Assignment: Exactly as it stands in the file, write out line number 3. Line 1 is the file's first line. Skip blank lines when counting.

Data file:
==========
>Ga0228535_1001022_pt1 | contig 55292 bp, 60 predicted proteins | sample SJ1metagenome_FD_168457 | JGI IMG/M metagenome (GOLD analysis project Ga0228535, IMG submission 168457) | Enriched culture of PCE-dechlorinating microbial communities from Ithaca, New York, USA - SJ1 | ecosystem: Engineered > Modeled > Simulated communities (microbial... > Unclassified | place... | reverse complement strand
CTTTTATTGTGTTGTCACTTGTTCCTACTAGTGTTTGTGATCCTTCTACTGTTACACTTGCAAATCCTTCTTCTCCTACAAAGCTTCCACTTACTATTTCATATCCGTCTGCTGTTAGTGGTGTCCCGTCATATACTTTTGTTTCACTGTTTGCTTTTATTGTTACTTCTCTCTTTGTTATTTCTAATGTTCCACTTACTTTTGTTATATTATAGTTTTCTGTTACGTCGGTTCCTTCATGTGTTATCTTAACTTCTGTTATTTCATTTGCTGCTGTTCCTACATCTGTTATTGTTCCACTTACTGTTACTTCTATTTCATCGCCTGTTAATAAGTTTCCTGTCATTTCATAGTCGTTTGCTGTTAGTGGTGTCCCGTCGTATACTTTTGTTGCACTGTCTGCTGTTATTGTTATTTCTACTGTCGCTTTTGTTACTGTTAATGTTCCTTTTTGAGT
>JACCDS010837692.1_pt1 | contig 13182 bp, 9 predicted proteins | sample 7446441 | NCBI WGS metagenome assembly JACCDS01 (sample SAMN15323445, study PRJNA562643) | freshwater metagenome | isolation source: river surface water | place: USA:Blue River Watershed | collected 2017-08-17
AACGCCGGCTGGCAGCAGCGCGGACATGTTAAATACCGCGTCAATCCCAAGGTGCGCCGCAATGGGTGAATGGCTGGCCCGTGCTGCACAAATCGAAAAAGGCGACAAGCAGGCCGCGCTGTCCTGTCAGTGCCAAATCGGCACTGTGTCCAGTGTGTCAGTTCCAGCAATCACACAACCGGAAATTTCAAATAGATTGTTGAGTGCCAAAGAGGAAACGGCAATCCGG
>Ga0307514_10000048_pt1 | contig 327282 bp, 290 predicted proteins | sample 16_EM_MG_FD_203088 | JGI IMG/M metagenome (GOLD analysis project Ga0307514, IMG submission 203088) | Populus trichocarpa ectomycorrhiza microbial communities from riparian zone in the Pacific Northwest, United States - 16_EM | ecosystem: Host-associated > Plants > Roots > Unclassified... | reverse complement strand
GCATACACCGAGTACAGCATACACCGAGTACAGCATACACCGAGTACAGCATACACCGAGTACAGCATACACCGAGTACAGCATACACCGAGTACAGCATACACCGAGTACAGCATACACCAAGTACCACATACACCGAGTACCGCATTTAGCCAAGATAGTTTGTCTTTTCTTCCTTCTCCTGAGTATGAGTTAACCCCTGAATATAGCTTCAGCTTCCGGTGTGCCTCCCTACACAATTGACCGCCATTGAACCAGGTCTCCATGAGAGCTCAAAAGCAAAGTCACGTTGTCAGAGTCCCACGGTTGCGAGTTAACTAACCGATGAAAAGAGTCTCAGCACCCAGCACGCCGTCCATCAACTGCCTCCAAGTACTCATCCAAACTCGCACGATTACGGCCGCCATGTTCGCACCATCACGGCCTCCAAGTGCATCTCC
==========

>JACCDS010837692.1_pt1 | contig 13182 bp, 9 predicted proteins | sample 7446441 | NCBI WGS metagenome assembly JACCDS01 (sample SAMN15323445, study PRJNA562643) | freshwater metagenome | isolation source: river surface water | place: USA:Blue River Watershed | collected 2017-08-17